The second question, “can you do it again,” relates to having and deploying a repeatable process.

An investor who makes a big bet because they had a big idea out of the blue — on a stock, a cryptocurrency, a market hunch, or something of that nature — may find themselves adrift after their first big score, because they don’t know how to recreate the magic.

Every investor and trader needs some type of rule-based methodology — a repeatable process — that creates a framework for participating in markets and extracting value from opportunities.

There are many paths up the mountain, and all kinds of potential approaches, from mechanical trend following to long-term value investing to medium-term swing trading or even short-term options trading.

The key thing, though, is having that repeatable process so that gains can be targeted and extracted again and again.

If the extent of one’s method is having a hunch, or acting on a rare tip-off, or simply getting lucky, it might be better to leave the market entirely after making a big score — and to come back when a repeatable process is in place.

Can You Do it Elsewhere?

The question “can you do it elsewhere” relates to the fact that, over the course of a market cycle, the best opportunities will shift from one sector to another or even one asset class to another.

For instance, at a given point in time, the big opportunities might be in crypto or electric vehicle (EV) stocks. But then the character of markets might change, and crypto and EV stocks might go limp, with the opportunity migrating into energy stocks or precious metals or some such thing.

It’s also possible the entire stock market could reverse course from bullish to bearish, creating opportunities on the short side. Or stocks on the whole could flatline, with big opportunities manifesting in commodities or currencies instead.

The fact that opportunity migrates from one place to another is a problem for any investor with a narrow market approach — someone who is, say, only focused on crypto, or only focused on tech stocks.

If you want to have longevity in markets, and compound your capital over extended periods of time, you need the flexibility to follow the opportunities when they migrate, like a globetrotting surfer following the waves from beach to beach.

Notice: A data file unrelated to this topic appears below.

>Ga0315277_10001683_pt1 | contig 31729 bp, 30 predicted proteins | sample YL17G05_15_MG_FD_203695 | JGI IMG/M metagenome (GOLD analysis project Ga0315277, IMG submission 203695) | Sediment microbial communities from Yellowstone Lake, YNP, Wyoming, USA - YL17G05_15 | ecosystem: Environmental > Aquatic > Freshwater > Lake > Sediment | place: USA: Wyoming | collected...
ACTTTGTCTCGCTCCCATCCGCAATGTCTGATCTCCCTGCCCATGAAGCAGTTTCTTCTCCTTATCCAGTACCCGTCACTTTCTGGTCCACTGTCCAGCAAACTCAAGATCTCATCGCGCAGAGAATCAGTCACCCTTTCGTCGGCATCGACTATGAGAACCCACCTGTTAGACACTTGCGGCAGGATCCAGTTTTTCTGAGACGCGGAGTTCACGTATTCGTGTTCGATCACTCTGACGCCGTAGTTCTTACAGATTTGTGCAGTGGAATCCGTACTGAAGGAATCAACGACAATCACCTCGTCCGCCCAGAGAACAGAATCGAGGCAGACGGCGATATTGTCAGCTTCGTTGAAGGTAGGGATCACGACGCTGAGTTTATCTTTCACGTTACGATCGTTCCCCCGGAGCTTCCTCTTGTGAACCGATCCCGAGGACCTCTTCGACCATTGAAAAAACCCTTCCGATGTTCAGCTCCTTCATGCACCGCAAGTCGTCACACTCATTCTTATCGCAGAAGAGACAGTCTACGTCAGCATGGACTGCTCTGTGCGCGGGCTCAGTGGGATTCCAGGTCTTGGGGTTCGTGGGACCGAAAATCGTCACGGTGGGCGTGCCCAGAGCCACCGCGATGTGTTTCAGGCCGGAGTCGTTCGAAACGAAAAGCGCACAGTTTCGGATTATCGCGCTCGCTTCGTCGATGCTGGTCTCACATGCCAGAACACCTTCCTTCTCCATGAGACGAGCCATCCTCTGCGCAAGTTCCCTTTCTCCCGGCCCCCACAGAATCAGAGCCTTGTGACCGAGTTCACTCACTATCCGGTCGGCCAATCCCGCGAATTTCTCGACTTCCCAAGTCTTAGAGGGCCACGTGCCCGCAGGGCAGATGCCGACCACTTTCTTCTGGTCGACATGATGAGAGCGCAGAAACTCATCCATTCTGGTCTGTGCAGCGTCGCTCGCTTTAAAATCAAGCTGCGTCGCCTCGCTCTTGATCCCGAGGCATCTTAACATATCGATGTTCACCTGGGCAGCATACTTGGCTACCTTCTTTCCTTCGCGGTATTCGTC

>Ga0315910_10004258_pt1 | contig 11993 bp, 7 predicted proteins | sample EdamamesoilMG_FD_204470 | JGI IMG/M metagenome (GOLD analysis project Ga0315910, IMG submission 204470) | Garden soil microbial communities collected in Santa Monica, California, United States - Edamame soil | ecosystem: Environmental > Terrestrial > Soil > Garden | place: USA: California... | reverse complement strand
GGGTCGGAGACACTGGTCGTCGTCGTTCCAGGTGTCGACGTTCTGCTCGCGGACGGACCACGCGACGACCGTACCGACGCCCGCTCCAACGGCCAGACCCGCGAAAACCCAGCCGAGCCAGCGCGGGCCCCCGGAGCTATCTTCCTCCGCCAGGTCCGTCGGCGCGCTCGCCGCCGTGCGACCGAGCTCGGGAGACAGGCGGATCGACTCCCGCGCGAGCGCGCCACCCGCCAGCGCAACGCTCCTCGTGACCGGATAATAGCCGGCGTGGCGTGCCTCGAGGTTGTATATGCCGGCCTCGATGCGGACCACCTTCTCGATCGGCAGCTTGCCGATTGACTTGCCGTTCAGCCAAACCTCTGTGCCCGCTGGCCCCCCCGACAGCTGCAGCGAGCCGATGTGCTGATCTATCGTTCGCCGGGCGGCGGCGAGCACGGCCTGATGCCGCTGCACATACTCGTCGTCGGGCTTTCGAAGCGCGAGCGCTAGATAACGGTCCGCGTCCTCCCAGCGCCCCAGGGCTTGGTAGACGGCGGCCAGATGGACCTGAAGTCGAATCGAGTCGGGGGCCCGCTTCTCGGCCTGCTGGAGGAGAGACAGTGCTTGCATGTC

Saying Yes Requires a Full Tool Kit

To wrap up, let’s revisit the three questions again:

  • Can you keep the money?
  • Can you do it again?
  • Can you do it elsewhere?
If you can honestly answer “yes” to each question, congratulations. Chances are good your market approach is sound, or at least well on its way to becoming robust.

This is because each question addresses a different investing and trading skill set, and all three are required for long-term success.

  • “Keeping the money” is about risk management and navigating challenging market conditions.
  • “Doing it again” is about having a repeatable process that consistently targets opportunities.
  • “Doing it elsewhere” is about having the flexibility and breadth to move from one area of the market to another as conditions warrant.
If you can’t answer “yes” to all three questions, consider it a challenge — like an opportunity quest — to figure out how to change that. And if you are sitting on large gains acquired in a bull market, consider the quest urgent.

(You don’t want to be caught without skills when the bull market ends — as it inevitably will.)

In this quest to pass the three-question test, the process of filling in gaps you identify should ideally make you a better investor or trader (or both) and increase your odds of finishing with a mountainous pile of gains — the compound returns from many big scores, not just one — at the end of a long market journey.